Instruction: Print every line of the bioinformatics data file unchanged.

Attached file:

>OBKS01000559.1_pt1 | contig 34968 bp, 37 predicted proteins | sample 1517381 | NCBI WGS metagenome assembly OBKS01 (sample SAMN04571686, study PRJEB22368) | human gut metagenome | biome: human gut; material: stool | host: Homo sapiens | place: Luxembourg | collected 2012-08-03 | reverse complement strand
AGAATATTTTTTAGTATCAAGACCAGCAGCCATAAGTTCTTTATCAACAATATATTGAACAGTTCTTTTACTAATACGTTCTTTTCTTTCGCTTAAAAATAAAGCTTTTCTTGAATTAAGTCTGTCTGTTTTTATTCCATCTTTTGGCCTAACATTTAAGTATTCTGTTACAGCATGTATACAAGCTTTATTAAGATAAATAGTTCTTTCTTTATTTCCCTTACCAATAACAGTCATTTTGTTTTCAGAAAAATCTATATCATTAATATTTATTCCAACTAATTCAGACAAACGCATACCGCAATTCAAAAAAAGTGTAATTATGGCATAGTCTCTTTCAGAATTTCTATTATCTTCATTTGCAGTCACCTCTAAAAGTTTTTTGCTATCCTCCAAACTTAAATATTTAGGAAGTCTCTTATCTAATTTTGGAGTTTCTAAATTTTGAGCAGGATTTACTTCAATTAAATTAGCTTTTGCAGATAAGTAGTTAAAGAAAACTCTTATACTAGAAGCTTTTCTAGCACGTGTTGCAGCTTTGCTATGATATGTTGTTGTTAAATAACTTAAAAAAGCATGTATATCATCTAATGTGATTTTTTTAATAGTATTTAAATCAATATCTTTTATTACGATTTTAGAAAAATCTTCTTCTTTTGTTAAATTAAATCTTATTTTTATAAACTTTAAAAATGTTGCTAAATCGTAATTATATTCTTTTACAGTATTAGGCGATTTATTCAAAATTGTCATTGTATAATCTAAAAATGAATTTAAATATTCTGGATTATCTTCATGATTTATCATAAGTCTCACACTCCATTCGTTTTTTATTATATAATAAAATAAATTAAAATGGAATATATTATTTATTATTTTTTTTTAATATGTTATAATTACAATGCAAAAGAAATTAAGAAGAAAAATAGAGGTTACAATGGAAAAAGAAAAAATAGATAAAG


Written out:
>OBKS01000559.1_pt1 | contig 34968 bp, 37 predicted proteins | sample 1517381 | NCBI WGS metagenome assembly OBKS01 (sample SAMN04571686, study PRJEB22368) | human gut metagenome | biome: human gut; material: stool | host: Homo sapiens | place: Luxembourg | collected 2012-08-03 | reverse complement strand
AGAATATTTTTTAGTATCAAGACCAGCAGCCATAAGTTCTTTATCAACAATATATTGAACAGTTCTTTTACTAATACGTTCTTTTCTTTCGCTTAAAAATAAAGCTTTTCTTGAATTAAGTCTGTCTGTTTTTATTCCATCTTTTGGCCTAACATTTAAGTATTCTGTTACAGCATGTATACAAGCTTTATTAAGATAAATAGTTCTTTCTTTATTTCCCTTACCAATAACAGTCATTTTGTTTTCAGAAAAATCTATATCATTAATATTTATTCCAACTAATTCAGACAAACGCATACCGCAATTCAAAAAAAGTGTAATTATGGCATAGTCTCTTTCAGAATTTCTATTATCTTCATTTGCAGTCACCTCTAAAAGTTTTTTGCTATCCTCCAAACTTAAATATTTAGGAAGTCTCTTATCTAATTTTGGAGTTTCTAAATTTTGAGCAGGATTTACTTCAATTAAATTAGCTTTTGCAGATAAGTAGTTAAAGAAAACTCTTATACTAGAAGCTTTTCTAGCACGTGTTGCAGCTTTGCTATGATATGTTGTTGTTAAATAACTTAAAAAAGCATGTATATCATCTAATGTGATTTTTTTAATAGTATTTAAATCAATATCTTTTATTACGATTTTAGAAAAATCTTCTTCTTTTGTTAAATTAAATCTTATTTTTATAAACTTTAAAAATGTTGCTAAATCGTAATTATATTCTTTTACAGTATTAGGCGATTTATTCAAAATTGTCATTGTATAATCTAAAAATGAATTTAAATATTCTGGATTATCTTCATGATTTATCATAAGTCTCACACTCCATTCGTTTTTTATTATATAATAAAATAAATTAAAATGGAATATATTATTTATTATTTTTTTTTAATATGTTATAATTACAATGCAAAAGAAATTAAGAAGAAAAATAGAGGTTACAATGGAAAAAGAAAAAATAGATAAAG